The “Cargo home” functions as a download and source cache.
When building a crate, Cargo stores downloaded build dependencies in the Cargo home.
You can alter the location of the Cargo home by setting the
CARGO_HOME environmental variable.
The home crate provides an API for getting this location if you need this information inside your Rust crate.
By default, the Cargo home is located in
Please note that the internal structure of the Cargo home is not stabilized and may be subject to change at any time.
The Cargo home consists of following components:
config.tomlCargo’s global configuration file, see the config entry in the reference.
credentials.tomlPrivate login credentials from
cargo loginin order to log in to a registry.
.crates2.jsonThese hidden files contain package information of crates installed via
cargo install. Do NOT edit by hand!
binThe bin directory contains executables of crates that were installed via
rustup. To be able to make these binaries accessible, add the path of the directory to your
gitGit sources are stored here:
git/dbWhen a crate depends on a git repository, Cargo clones the repo as a bare repo into this directory and updates it if necessary.
git/checkoutsIf a git source is used, the required commit of the repo is checked out from the bare repo inside
git/dbinto this directory. This provides the compiler with the actual files contained in the repo of the commit specified for that dependency. Multiple checkouts of different commits of the same repo are possible.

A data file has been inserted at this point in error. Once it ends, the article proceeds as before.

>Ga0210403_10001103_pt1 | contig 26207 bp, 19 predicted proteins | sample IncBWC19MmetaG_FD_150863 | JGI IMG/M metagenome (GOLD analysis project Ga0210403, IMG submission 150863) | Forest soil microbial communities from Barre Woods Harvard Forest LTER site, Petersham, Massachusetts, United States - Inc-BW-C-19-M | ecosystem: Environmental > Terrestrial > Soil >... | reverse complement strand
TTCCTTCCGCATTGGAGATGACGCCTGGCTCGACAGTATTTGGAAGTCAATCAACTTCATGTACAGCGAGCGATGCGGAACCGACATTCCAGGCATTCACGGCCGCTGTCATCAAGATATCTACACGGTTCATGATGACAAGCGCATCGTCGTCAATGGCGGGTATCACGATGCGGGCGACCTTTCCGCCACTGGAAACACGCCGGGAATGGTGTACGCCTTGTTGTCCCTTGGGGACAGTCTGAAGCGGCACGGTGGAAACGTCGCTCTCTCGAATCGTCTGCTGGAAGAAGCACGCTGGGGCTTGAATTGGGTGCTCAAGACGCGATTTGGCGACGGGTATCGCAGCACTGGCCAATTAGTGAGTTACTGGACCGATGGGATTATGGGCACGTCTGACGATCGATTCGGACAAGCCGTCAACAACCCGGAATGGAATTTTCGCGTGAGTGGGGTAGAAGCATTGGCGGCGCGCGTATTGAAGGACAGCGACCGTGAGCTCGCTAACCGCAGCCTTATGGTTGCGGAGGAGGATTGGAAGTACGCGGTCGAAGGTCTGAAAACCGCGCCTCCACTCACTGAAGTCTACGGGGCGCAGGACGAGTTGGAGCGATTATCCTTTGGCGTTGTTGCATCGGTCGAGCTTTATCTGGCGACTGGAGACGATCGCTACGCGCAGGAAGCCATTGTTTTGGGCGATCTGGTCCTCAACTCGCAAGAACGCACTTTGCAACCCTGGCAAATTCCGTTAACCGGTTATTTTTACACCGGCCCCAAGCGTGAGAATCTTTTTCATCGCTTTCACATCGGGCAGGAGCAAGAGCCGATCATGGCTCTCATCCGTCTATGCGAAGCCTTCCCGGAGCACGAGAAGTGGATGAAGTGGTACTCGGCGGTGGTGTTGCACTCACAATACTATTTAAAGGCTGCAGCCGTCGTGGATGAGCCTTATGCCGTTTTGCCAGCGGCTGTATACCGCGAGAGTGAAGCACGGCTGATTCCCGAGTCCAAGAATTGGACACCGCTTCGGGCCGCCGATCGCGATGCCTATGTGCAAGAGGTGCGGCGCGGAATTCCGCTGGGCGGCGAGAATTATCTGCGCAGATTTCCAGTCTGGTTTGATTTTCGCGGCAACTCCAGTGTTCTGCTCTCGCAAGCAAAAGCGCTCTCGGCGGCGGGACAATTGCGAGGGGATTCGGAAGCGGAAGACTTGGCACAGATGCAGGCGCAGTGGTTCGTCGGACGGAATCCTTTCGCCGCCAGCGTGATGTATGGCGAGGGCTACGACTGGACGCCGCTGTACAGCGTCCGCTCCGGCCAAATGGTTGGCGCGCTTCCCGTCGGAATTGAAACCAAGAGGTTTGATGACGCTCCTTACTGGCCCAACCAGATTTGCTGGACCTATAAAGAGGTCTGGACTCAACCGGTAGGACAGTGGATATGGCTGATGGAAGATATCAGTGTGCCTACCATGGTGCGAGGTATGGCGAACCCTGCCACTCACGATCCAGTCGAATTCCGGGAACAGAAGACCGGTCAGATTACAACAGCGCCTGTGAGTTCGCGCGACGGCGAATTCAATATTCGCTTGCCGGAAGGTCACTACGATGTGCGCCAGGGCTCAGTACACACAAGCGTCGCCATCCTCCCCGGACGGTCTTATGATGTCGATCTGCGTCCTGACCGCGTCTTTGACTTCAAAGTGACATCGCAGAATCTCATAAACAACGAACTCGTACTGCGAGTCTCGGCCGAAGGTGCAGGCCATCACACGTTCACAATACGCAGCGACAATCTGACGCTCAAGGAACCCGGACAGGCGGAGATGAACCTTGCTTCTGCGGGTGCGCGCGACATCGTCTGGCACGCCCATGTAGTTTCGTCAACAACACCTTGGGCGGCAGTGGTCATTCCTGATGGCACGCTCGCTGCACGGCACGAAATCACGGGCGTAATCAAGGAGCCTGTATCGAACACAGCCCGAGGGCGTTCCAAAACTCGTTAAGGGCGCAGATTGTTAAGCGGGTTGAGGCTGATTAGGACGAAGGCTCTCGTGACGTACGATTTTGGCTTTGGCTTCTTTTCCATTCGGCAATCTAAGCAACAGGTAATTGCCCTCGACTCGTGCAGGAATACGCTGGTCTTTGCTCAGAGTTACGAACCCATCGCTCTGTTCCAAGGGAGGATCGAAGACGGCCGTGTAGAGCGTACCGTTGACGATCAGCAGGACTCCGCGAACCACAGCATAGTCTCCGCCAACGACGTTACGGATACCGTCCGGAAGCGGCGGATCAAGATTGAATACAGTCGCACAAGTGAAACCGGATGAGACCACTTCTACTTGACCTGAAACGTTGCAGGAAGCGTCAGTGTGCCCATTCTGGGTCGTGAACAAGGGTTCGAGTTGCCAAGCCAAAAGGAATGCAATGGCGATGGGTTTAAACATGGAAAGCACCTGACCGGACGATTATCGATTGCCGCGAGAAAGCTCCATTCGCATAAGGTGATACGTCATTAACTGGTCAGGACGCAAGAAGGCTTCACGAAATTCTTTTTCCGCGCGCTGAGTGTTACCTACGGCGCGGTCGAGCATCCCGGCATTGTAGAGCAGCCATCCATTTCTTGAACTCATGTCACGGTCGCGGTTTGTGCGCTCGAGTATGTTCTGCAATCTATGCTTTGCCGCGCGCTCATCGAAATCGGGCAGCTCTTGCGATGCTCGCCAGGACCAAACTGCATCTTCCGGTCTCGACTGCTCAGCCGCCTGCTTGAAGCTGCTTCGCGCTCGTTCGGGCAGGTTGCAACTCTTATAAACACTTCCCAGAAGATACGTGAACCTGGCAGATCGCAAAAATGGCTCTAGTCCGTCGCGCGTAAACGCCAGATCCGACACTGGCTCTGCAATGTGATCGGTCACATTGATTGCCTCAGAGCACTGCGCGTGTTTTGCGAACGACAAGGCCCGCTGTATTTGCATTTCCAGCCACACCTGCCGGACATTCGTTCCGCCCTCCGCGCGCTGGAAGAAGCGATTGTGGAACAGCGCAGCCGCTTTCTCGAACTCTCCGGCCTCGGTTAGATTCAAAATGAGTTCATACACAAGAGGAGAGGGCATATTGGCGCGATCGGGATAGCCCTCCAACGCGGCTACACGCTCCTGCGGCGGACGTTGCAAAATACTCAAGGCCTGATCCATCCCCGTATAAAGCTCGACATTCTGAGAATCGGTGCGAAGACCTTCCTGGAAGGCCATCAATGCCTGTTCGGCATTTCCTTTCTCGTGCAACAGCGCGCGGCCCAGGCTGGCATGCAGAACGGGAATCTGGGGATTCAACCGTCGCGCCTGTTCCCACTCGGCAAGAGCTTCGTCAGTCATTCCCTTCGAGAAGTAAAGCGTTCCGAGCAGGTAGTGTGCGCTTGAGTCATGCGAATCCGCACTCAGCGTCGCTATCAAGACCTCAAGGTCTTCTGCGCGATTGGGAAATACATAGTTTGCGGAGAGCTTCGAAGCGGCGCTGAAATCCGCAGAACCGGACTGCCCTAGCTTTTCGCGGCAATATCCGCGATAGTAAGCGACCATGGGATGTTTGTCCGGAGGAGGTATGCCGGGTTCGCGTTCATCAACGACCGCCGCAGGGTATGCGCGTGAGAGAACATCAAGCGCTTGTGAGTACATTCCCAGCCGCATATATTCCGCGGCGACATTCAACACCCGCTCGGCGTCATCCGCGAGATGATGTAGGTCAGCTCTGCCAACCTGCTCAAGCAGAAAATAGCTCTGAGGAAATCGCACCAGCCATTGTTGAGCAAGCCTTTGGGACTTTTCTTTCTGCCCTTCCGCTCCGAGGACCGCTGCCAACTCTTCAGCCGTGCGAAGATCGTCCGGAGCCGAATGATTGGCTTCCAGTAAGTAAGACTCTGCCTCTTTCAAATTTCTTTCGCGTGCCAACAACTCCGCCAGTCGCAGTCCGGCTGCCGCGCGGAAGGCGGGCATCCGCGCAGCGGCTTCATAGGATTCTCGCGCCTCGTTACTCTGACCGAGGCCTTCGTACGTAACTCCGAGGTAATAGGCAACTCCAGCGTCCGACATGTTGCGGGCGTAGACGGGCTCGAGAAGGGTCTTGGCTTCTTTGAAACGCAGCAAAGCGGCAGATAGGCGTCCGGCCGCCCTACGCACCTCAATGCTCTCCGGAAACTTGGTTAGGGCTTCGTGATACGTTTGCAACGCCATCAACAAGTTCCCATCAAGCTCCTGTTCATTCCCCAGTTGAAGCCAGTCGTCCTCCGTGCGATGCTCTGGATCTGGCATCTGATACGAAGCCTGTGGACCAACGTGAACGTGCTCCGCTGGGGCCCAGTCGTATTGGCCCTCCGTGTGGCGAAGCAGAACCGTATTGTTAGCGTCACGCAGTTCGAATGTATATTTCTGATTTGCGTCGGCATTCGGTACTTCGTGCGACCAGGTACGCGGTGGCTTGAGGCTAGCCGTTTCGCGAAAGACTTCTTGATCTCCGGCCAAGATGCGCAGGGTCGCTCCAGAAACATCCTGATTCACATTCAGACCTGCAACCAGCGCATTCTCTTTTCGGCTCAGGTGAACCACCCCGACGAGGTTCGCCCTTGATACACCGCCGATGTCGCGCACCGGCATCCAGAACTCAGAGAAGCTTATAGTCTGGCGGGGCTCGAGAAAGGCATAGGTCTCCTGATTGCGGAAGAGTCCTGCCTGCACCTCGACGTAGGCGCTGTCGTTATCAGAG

registryPackages and metadata of crate registries (such as crates.io) are located here.
registry/indexThe index is a bare git repository which contains the metadata (versions, dependencies etc) of all available crates of a registry.
registry/cacheDownloaded dependencies are stored in the cache. The crates are compressed gzip archives named with a
registry/srcIf a downloaded
.cratearchive is required by a package, it is unpacked into
registry/srcfolder where rustc will find the
Caching the Cargo home in CI
To avoid redownloading all crate dependencies during continuous integration, you can cache the
However, caching the entire directory is often inefficient as it will contain downloaded sources twice.
If we depend on a crate such as
serde 1.0.92 and cache the entire
$CARGO_HOME we would actually cache the sources twice, the
registry/cache and the extracted
.rs files of serde inside
That can unnecessarily slow down the build as downloading, extracting, recompressing and reuploading the cache to the CI servers can take some time.
If you wish to cache binaries installed with
cargo install, you need to cache the
bin/ folder and the
It should be sufficient to cache the following files and directories across builds:
Vendoring all dependencies of a project
cargo vendor subcommand.
Clearing the cache
In theory, you can always remove any part of the cache and Cargo will do its best to restore sources if a crate needs them either by reextracting an archive or checking out a bare repo or by simply redownloading the sources from the web.
Alternatively, the cargo-cache crate provides a simple CLI tool to only clear selected parts of the cache or show sizes of its components in your command-line.